This is the torch designed for the 1996 Atlanta Summer Olympics. Its aluminum base houses a small fuel tank. As fuel rises through the handle, it is pushed through a brass valve with thousands of tiny openings. As the fuel squeezes through the small openings, it builds pressure. Once it makes it through the openings, the pressure drops, and the liquid fuel turns into a gas for burning. The tiny holes maintain a high pressure in the fuel to keep the flame going through harsh conditions.


The 1996 torch was fueled by propylene, which produced a bright flame. But because propylene contains a high level of carbon, it also produced a lot of smoke -- not a plus for the environment.

In 2000, the creators of the Sydney, Australia, Olympic torch came up with a more lightweight, inexpensive, and environmentally friendly design. To fuel their torch, they decided on a mixture of 35 percent propane (the gas used to heat home stoves and barbecue grills) and 65 percent butane (cigarette lighter fuel), which ignites a strong flame without making a lot of smoke. Because the propane/butane mix can be stored as a liquid under relatively light pressure, it can be kept in a lightweight container. It then burns as a gas under normal atmospheric pressure.

The liquid fuel is stored in an aluminum canister located about halfway up the torch. It flows up to the top of a torch through a pipe. Before leaving the pipe, the liquid fuel is forced through a tiny hole. Once it moves through the hole, there is a pressure drop, causing the liquid to turn into a gas for burning. The torch moves the liquid fuel at a consistent rate to the burner, so the flame always burns with the same intensity. The torch can stay lit for about 15 minutes.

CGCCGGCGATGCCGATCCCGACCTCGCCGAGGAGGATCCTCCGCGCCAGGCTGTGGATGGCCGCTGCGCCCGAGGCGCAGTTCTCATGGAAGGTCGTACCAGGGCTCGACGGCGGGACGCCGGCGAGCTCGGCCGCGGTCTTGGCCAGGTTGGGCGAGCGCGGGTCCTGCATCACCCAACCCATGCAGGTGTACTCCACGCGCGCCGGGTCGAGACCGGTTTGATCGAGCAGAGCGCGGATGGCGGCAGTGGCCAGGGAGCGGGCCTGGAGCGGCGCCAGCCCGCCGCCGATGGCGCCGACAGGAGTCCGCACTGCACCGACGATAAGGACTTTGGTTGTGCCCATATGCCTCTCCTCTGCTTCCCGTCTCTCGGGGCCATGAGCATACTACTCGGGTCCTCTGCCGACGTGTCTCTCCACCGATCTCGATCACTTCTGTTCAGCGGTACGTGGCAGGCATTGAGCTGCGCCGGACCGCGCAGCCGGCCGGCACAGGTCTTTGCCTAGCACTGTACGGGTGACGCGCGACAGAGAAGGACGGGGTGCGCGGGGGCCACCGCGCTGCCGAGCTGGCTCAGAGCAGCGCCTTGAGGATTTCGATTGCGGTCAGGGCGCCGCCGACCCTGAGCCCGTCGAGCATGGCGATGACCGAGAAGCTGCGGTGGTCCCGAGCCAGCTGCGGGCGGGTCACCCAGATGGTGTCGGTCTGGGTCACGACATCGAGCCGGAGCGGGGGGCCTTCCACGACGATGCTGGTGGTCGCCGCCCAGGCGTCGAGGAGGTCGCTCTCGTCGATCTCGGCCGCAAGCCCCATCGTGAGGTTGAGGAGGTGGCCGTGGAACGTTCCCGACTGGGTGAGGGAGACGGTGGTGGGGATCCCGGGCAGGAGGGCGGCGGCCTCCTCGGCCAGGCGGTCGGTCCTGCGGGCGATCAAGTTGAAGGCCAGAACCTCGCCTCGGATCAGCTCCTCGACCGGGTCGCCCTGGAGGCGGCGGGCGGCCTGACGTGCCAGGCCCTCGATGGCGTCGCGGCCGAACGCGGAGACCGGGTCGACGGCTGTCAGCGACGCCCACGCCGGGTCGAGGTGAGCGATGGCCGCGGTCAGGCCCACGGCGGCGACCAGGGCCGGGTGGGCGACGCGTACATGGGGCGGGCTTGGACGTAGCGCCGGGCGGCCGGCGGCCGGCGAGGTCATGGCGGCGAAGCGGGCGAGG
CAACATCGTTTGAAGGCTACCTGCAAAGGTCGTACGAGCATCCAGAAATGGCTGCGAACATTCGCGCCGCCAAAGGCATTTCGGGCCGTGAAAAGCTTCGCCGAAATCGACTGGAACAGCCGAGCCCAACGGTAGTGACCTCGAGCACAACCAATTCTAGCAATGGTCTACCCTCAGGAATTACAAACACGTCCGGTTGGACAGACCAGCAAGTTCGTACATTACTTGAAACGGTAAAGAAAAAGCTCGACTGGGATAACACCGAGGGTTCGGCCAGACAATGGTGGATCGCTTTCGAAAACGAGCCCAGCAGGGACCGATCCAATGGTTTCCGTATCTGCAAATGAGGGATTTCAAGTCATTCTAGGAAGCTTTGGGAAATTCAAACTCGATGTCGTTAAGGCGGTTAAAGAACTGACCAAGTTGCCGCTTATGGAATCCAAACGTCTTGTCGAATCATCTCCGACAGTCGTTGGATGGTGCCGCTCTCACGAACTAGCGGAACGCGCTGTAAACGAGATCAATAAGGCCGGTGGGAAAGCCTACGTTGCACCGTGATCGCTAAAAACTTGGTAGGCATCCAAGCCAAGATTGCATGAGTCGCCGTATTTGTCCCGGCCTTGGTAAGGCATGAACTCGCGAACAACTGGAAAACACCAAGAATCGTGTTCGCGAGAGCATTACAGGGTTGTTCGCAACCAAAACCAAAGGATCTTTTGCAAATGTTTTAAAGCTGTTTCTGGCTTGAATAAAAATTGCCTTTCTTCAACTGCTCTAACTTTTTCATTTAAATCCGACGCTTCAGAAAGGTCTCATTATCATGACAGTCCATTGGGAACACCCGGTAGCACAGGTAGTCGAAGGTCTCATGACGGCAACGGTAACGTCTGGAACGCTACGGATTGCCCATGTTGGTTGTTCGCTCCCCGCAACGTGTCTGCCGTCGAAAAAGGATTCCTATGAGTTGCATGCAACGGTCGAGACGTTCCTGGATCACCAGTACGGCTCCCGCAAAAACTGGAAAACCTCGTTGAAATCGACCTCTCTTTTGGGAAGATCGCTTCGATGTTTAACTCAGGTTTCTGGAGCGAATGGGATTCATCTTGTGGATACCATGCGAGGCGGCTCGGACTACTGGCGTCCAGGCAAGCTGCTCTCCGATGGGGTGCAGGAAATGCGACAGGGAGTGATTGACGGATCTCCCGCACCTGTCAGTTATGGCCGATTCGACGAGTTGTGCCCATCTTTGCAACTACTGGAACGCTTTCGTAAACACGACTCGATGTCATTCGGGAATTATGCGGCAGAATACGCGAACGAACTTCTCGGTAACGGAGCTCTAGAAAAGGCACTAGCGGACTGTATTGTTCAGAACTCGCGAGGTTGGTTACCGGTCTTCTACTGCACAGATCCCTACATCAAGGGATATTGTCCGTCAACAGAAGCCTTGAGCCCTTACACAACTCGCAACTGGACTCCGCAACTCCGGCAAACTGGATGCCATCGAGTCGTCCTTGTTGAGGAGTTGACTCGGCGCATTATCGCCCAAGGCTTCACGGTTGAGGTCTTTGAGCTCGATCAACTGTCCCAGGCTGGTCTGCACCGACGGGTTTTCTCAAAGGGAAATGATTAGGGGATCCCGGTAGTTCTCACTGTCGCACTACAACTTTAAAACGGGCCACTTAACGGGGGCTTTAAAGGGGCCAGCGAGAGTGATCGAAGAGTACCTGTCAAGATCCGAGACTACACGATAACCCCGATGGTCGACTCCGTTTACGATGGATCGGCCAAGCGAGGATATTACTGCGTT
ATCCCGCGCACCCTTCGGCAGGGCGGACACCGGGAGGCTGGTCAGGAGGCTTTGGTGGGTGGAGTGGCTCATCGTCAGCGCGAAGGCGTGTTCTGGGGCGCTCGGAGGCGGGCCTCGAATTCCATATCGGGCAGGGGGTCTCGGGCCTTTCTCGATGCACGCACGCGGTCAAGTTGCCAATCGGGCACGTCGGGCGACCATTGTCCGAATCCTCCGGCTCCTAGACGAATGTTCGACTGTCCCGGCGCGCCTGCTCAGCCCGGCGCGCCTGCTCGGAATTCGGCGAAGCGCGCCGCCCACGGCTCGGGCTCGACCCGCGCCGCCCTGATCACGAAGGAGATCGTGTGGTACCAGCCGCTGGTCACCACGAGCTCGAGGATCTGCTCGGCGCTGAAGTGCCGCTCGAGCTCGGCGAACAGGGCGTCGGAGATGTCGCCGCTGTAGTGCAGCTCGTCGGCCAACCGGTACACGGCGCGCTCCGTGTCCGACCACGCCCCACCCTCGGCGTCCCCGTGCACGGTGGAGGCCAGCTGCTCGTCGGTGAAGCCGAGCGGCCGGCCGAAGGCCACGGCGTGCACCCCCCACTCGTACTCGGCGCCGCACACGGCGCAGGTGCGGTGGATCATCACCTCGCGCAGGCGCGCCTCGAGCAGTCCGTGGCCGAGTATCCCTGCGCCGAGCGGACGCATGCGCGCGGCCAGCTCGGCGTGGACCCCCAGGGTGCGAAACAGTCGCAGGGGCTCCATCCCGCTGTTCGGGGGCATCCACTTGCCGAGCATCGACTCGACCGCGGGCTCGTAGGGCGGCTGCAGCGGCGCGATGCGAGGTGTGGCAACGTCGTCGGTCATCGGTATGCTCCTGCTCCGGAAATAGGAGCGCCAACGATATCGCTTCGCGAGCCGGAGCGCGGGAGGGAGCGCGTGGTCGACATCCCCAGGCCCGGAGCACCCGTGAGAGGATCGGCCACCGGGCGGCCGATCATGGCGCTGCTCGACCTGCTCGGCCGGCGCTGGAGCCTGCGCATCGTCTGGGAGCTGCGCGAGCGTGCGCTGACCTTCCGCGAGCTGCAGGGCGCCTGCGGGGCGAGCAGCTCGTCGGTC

The engineers behind both the 1996 and 2000 torches included a burner system that utilized a double flame, helping it to stay lit even in erratic winds. The external flame burns slowly and at a lower temperature than the internal flame. This flame is big and bright orange, so it can be seen clearly; but it is unstable in winds. The interior flame burns hotter, producing a blue flame that is small but very stable, because its internal location protects it from the wind. It acts like a pilot light, able to relight the external flame should it go out.

For the 2000 torch's underwater journey across the Great Barrier Reef, a specially designed flare was fitted inside the torch to keep the flame burning both in the water and on land.

Future torch design will continue to evolve as technology improves and new fuels provide even greater safety and reliability.

Now let's see how the torch is lit to start the Olympic relay.

The Lighting of the Olympic Torch

Actress Thaleia Prokopiou ignites the Olympic Flame with the use of a parabolic mirror during a Torch Lighting practice session outside the Temple of Hera in Ancient Olympia, 2004.